Low health literacy and health outcomes: An updated systematic review
Background: Approximately 80 million Americans have limited health literacy, which puts them at greater risk for poorer access to care and poorer health outcomes.
Purpose: To update a 2004 systematic review and determine whether low health literacy is related to poorer use of health care, outcomes, costs, and disparities in health outcomes among persons of all ages.
Data Sources: English-language articles identified through MEDLINE, CINAHL, PsycINFO, ERIC, and Cochrane Library databases and hand-searching (search dates for articles on health literacy, 2003 to 22 February 2011; for articles on numeracy, 1966 to 22 February 2011).
Study Selection: Two reviewers independently selected studies that compared outcomes by differences in directly measured health literacy or numeracy levels.
Data Extraction: One reviewer abstracted article information into evidence tables; a second reviewer checked information for accuracy. Two reviewers independently rated study quality by using predefined criteria, and the investigative team jointly graded the overall strength of evidence.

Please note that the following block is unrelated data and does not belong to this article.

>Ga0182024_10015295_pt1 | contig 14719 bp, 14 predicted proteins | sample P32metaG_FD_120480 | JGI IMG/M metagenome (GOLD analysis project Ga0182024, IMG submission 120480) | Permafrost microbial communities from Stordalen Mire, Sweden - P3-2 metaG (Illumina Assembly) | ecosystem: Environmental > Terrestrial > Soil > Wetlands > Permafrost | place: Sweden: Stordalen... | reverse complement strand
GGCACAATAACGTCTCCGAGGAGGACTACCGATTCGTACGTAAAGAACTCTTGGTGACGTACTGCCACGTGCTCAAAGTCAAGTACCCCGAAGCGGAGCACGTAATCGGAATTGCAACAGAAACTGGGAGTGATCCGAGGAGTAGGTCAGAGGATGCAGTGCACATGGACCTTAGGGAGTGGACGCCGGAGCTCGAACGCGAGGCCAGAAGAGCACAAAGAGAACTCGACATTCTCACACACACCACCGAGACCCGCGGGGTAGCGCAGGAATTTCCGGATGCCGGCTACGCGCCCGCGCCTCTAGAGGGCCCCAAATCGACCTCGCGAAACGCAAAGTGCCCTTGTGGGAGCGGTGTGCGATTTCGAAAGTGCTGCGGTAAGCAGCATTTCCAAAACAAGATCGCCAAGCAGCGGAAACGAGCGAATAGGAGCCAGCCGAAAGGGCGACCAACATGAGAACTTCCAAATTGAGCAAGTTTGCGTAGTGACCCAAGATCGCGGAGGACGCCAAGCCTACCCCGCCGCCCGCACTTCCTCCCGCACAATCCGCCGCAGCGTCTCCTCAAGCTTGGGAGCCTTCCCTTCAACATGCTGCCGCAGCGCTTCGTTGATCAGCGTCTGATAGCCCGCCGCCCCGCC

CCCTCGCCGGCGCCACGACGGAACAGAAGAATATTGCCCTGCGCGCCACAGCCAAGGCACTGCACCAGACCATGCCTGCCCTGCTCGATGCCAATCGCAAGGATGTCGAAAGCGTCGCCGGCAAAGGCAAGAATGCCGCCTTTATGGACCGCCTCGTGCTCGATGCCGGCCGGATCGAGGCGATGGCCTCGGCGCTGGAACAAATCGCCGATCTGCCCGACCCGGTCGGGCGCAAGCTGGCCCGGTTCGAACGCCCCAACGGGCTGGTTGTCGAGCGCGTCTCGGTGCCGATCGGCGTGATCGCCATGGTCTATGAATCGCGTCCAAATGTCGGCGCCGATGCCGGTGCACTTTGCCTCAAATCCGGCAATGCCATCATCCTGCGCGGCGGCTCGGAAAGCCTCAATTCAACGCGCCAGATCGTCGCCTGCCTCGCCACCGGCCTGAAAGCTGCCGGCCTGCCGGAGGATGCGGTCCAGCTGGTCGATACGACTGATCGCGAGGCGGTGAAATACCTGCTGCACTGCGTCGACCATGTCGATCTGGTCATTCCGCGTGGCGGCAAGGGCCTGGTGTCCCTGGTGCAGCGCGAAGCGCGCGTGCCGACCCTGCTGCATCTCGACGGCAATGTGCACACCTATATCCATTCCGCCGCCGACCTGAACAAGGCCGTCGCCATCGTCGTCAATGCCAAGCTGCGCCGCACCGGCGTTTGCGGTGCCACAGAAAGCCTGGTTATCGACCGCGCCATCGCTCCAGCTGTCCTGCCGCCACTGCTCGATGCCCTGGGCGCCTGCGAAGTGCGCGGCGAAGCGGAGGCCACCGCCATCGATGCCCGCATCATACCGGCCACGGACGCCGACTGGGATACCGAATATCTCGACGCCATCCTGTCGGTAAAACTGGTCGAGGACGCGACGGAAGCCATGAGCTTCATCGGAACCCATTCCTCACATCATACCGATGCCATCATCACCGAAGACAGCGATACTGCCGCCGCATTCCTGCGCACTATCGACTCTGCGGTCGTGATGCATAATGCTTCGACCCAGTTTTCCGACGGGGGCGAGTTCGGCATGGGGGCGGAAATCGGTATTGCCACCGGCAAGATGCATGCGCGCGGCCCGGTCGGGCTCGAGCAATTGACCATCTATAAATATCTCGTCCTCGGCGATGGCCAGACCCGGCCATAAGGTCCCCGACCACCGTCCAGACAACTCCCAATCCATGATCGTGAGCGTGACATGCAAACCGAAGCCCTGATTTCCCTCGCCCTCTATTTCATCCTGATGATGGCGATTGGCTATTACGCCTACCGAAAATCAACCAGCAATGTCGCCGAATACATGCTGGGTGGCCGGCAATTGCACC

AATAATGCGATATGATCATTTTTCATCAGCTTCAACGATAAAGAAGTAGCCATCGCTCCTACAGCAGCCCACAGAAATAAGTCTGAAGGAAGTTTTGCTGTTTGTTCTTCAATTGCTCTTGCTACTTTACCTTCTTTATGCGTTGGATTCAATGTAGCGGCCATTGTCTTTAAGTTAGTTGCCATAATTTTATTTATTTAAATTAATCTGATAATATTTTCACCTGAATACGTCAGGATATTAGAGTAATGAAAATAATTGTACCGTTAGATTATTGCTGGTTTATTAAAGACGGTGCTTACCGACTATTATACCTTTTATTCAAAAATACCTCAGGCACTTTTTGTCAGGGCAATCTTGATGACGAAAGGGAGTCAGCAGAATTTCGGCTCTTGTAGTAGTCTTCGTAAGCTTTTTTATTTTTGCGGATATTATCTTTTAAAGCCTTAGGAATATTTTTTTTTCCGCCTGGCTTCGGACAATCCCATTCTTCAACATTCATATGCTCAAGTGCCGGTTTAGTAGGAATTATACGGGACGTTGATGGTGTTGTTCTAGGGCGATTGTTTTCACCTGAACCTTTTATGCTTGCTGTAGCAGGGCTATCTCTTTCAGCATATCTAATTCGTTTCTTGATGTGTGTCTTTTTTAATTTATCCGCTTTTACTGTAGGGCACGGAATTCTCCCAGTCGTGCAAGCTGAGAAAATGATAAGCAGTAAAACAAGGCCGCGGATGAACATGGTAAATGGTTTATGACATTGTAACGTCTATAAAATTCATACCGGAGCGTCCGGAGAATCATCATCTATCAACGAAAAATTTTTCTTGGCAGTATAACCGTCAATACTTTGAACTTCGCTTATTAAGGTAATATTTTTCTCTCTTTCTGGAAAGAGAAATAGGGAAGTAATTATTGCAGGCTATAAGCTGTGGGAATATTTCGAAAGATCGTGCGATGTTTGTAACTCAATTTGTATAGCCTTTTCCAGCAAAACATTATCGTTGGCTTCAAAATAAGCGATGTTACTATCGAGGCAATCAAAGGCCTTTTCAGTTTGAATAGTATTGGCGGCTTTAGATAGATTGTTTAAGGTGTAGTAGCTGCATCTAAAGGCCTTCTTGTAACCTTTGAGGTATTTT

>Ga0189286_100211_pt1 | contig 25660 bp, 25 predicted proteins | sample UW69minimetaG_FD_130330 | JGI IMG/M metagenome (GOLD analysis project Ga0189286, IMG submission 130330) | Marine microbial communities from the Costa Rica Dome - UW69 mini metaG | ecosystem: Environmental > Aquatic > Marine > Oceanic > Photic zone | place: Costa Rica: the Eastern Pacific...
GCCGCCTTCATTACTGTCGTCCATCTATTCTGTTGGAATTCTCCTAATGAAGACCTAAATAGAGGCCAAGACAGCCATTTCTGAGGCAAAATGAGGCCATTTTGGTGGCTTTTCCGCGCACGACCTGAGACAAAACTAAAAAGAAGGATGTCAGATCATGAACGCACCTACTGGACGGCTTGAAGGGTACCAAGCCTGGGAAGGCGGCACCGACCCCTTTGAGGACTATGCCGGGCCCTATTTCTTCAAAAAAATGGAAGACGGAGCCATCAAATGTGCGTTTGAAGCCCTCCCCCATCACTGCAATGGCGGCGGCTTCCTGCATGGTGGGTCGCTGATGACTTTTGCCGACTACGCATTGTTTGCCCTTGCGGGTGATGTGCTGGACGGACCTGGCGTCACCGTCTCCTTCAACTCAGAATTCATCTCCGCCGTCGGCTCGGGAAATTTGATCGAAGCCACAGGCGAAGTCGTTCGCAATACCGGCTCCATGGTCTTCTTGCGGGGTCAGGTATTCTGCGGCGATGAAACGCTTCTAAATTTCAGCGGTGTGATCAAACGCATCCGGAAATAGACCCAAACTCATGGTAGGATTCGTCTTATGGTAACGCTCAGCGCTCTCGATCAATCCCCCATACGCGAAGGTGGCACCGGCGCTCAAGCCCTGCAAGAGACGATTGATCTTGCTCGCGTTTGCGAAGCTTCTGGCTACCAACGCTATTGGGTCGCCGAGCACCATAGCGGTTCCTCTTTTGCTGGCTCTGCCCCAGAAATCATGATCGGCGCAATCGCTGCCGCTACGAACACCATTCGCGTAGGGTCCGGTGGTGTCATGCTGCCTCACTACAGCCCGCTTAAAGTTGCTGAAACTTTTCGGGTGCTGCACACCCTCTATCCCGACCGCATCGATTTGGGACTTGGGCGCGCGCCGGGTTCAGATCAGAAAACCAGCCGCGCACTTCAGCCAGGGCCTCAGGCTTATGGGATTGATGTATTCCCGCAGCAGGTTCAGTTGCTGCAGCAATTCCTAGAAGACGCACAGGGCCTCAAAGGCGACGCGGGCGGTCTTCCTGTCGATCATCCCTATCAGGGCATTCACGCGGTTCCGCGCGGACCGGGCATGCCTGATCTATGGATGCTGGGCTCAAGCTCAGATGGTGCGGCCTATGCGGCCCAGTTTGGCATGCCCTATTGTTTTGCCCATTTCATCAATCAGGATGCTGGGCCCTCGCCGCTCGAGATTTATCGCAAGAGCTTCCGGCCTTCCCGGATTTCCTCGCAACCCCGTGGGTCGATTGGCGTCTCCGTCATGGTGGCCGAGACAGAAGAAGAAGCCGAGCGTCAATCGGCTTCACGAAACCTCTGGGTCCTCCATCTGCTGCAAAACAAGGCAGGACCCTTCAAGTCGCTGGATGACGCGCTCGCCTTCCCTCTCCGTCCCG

Data Synthesis: 96 relevant good- or fair-quality studies in 111 articles were identified: 98 articles on health literacy, 22 on numeracy, and 9 on both. Low health literacy was consistently associated with more hospitalizations; greater use of emergency care; lower receipt of mammography screening and influenza vaccine; poorer ability to demonstrate taking medications appropriately; poorer ability to interpret labels and health messages; and, among elderly persons, poorer overall health status and higher mortality rates. Poor health literacy partially explains racial disparities in some outcomes. Reviewers could not reach firm conclusions about the relationship between numeracy and health outcomes because of few studies or inconsistent results among studies.
Limitations: Searches were limited to articles published in English. No Medical Subject Heading terms exist for identifying relevant studies. No evidence concerning oral health literacy (speaking and listening skills) and outcomes was found.
Conclusion: Low health literacy is associated with poorer health outcomes and poorer use of health care services.